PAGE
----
Those looking for reasons not to be cheerful could turn to the recent Asia-Pacific Economic Cooperation (APEC) gathering of representatives from the US and South Pacific countries, held last week in Bali.
A focal point was the Trans-Pacific Partnership (TPP), a free-trade agreement pushed by the US that suspiciously gets little to no mainstream media attention.
While small and medium-sized businesses are spruiked as potential winners if international trade were expanded, critics have pointed out a much different agenda. Director of Public Citizen’s Global Trade Watch, Lori Wallach, told www.democracynow.org, ‘The agreement has 29 chapters, and only five of them have to do with trade. The other 24 chapters either handcuff our domestic governments, limiting food safety, environmental standards, financial regulation, energy and climate policy, or establish new powers for corporations.’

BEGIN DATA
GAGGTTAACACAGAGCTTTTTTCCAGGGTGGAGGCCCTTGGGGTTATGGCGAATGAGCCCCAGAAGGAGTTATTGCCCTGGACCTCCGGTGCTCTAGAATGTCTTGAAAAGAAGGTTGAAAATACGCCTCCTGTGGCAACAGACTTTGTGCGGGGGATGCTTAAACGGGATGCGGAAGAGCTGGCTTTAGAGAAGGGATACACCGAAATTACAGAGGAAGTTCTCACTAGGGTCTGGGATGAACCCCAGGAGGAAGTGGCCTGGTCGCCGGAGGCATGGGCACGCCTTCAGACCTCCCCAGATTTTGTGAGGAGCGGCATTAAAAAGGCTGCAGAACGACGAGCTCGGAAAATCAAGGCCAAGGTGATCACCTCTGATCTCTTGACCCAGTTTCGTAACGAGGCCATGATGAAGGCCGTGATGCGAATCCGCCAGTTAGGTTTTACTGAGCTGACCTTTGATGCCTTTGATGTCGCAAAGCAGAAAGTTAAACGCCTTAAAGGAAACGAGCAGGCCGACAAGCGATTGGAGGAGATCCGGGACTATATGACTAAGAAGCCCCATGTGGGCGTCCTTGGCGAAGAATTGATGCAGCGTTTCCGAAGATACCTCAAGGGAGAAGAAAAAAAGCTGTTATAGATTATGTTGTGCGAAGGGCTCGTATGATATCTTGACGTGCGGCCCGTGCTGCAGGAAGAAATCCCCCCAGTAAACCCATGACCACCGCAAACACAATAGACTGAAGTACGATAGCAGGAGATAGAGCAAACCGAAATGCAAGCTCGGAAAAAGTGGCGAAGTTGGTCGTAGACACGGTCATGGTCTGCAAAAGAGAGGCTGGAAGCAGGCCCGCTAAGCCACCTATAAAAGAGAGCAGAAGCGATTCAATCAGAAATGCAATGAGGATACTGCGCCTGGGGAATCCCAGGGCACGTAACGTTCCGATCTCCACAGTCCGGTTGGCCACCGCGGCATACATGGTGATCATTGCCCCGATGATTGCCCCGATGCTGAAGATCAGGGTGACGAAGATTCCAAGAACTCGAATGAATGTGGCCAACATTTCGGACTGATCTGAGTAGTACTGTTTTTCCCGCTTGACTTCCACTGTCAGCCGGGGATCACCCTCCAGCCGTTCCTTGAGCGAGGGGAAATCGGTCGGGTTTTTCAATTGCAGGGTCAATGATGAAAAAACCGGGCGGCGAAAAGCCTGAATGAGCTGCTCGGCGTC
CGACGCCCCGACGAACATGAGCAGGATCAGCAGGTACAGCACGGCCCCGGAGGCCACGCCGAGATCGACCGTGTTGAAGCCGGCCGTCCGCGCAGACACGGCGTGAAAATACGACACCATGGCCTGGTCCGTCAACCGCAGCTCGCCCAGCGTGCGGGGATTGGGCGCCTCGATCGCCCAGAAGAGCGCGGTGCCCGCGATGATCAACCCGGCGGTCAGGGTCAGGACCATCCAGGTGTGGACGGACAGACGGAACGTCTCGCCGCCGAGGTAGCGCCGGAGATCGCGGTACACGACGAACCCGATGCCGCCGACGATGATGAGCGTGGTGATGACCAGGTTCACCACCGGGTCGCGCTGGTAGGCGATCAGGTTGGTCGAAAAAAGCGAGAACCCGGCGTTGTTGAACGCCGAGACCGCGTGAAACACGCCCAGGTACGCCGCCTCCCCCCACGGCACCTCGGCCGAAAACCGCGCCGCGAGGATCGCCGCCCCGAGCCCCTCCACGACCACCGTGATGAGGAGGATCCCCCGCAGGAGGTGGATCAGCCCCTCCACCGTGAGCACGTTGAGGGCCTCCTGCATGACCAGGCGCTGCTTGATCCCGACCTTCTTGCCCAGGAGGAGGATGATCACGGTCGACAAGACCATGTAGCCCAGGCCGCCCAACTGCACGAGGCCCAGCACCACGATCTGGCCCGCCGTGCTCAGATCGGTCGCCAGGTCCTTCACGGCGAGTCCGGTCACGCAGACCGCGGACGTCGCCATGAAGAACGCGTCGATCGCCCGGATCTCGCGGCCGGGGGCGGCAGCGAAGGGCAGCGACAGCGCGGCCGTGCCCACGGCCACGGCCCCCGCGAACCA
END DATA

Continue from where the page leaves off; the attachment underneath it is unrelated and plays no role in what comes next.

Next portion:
And many agree; a swag of lawyers and academics have signed an open letter to negotiators of the TPP trade talks.
As reported on www.nzherald.co.nz in May, the letter claims that before 1999, only 69 dispute cases between countries and corporations had been launched. ‘Today,’ the letter reads, ‘there are 370-plus such cases underway, an increase of 436 per cent.’ They say most cases relate to ‘challenges to governments’ natural resource and environmental policies, not to traditional expropriations.’
And Lock the Gate president Drew Hutton concurred, saying last week it would potentially make it impossible for our government ‘to place environmental and public health restrictions on some of the highest-impact developments in Australia, including coal and coal seam gas mining.’
It’s easy to paint the newly Toned Abbs government as pursuing a ‘pants-down-to-corporations’ foreign policy, but given the secrecy of our government and the US, how are we to know? For what little our federal government is prepared to say on this, see www.dfat.gov.au/fta/tpp.
Hans Lovejoy, editor